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Mechanical Thrombectomy

Mechanical thrombectomy (MT) is a procedure performed in the setting of an acute ischaemic stroke. The operator gains access to the cerebral circulation usually via the femoral artery in the groin and gains access to the cerebral circulation. Using specialised kit the operator can remove an occlusive thrombus from the proxmal MCA. The clot is aspirated into the device and removed. This allows flow to be recommenced in the obstructed artery. The goal of thrombectomy is to achieve a complete recanalization (TIMI grade, 3). It may also be used on other large vessel occlusions such as Basilar artery thrombi. Mechanical treatment approaches for acute ischaemic stroke treatment aim for fast and efficient reperfusion with short procedure times and high recanalisation rates, thus extending the treatment window. MT may be used with or instead of IV Alteplase.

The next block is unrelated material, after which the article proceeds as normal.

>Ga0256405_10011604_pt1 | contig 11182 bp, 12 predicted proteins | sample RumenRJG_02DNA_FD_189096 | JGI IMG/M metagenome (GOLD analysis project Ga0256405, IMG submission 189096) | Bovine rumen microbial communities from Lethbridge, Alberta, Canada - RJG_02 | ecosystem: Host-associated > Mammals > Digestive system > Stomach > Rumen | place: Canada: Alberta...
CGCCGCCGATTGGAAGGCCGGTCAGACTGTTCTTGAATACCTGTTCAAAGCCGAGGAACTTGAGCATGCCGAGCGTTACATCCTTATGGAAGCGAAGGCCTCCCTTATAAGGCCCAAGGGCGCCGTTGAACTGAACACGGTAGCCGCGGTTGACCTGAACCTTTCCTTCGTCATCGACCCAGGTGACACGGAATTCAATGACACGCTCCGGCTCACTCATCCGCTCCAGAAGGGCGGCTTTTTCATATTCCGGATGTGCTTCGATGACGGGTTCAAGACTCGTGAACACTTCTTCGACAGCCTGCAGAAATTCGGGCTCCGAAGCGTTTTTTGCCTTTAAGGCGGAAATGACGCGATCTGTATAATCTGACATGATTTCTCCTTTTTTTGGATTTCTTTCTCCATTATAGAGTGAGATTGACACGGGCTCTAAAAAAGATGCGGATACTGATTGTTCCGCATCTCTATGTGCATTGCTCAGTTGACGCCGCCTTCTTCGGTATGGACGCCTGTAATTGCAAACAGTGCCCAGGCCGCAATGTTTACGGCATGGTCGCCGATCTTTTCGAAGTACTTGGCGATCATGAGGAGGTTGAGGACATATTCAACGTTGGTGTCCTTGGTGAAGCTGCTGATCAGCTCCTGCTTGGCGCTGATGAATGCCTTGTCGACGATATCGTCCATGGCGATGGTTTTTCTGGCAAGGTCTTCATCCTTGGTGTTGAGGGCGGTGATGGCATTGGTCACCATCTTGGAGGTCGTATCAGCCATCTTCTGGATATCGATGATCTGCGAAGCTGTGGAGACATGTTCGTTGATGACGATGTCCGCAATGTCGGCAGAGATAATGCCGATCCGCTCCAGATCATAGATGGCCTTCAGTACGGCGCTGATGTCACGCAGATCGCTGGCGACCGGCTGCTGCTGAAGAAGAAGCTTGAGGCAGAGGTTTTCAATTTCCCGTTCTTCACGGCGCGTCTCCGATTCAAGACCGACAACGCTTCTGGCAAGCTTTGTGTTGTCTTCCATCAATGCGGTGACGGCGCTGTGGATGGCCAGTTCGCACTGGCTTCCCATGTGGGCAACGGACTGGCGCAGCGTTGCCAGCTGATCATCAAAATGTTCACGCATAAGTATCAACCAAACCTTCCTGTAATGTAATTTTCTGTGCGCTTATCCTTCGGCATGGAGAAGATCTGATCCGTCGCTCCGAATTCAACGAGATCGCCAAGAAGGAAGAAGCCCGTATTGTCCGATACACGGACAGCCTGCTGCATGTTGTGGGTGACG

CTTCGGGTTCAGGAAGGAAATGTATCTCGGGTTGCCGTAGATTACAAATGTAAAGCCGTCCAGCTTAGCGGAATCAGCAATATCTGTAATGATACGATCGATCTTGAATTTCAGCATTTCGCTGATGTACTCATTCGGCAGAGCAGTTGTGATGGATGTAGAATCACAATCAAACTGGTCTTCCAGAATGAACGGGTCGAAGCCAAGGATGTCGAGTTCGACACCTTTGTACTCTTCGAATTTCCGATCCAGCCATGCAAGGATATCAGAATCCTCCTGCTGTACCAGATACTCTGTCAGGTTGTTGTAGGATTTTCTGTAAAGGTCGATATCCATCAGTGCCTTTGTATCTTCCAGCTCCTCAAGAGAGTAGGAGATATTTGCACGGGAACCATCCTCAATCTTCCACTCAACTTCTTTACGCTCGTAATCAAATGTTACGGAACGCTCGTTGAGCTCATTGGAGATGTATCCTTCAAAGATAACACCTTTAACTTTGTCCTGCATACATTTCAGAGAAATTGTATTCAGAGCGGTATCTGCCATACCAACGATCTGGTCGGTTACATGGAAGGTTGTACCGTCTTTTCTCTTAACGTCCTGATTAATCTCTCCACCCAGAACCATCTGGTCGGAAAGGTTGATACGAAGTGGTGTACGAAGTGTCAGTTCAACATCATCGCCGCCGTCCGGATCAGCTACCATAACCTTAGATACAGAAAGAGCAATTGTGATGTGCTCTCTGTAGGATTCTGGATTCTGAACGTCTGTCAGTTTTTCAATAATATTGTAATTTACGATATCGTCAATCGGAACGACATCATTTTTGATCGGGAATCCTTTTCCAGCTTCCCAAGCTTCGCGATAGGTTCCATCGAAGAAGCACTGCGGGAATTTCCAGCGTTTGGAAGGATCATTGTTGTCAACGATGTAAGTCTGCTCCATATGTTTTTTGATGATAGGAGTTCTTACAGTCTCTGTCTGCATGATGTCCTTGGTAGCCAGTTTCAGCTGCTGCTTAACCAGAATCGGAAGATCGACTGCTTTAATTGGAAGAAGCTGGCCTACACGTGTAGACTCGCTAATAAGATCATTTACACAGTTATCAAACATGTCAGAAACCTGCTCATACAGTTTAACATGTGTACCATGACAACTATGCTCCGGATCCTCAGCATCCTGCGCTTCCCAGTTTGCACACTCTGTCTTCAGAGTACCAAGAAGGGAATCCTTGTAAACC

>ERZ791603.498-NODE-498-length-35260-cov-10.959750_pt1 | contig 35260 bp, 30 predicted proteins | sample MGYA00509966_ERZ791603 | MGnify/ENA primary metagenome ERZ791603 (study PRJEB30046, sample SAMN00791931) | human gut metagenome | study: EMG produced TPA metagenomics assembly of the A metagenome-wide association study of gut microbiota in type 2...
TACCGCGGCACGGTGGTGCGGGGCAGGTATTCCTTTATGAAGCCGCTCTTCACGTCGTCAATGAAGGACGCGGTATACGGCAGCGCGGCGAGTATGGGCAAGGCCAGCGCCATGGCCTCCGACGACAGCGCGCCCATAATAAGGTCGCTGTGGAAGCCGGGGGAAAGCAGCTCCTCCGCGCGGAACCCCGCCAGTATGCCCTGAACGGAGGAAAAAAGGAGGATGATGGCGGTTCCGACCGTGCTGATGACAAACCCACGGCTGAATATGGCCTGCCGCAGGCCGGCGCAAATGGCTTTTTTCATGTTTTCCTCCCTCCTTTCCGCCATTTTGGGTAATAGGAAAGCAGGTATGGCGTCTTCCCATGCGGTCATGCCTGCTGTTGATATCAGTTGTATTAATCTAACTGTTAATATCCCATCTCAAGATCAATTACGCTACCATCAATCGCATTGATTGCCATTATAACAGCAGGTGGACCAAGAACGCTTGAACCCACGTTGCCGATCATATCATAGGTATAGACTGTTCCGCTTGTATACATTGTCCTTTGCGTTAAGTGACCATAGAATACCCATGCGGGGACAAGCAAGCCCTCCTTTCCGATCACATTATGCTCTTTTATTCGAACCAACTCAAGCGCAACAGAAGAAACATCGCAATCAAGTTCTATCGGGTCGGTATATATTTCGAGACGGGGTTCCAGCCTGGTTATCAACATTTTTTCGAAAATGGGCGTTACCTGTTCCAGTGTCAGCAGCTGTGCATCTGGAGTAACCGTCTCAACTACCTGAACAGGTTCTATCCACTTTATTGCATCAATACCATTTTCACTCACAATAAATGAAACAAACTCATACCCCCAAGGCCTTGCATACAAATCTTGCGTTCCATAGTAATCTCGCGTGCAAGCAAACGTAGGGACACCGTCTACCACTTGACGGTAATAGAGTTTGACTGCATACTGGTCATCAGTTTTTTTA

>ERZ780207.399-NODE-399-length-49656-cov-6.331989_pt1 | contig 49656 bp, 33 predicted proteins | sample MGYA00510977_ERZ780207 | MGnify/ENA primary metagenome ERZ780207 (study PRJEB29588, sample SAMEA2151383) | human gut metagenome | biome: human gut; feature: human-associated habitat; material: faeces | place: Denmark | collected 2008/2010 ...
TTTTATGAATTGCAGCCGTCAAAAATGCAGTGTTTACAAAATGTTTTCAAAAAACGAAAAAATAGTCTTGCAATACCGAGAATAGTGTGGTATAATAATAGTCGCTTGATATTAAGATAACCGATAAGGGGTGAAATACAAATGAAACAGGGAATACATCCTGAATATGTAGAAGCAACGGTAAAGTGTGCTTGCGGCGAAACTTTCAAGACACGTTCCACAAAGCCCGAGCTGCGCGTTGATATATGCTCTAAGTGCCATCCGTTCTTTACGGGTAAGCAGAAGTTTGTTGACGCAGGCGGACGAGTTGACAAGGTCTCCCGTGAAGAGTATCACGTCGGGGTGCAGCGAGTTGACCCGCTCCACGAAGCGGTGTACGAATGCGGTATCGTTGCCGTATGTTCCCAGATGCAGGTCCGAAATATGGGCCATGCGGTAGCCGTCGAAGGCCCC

Technically there are two different approaches - proximal thrombecotmy which is done by using an aspiration catheter to retrieve the thrombus under constant negative pressure. This has been sued in the distal cervical internal carotid artery, the carotid terminus or the basilar artery. Recanalisation rates are approximately 80% with good clinical outcomes [11]. One system used is the Penumbra System (Penumbra, Almeda, USA) which rather than manual aspiration has a dedicated reperfusion catheter connected to a pumping system applying continuous aspiration.

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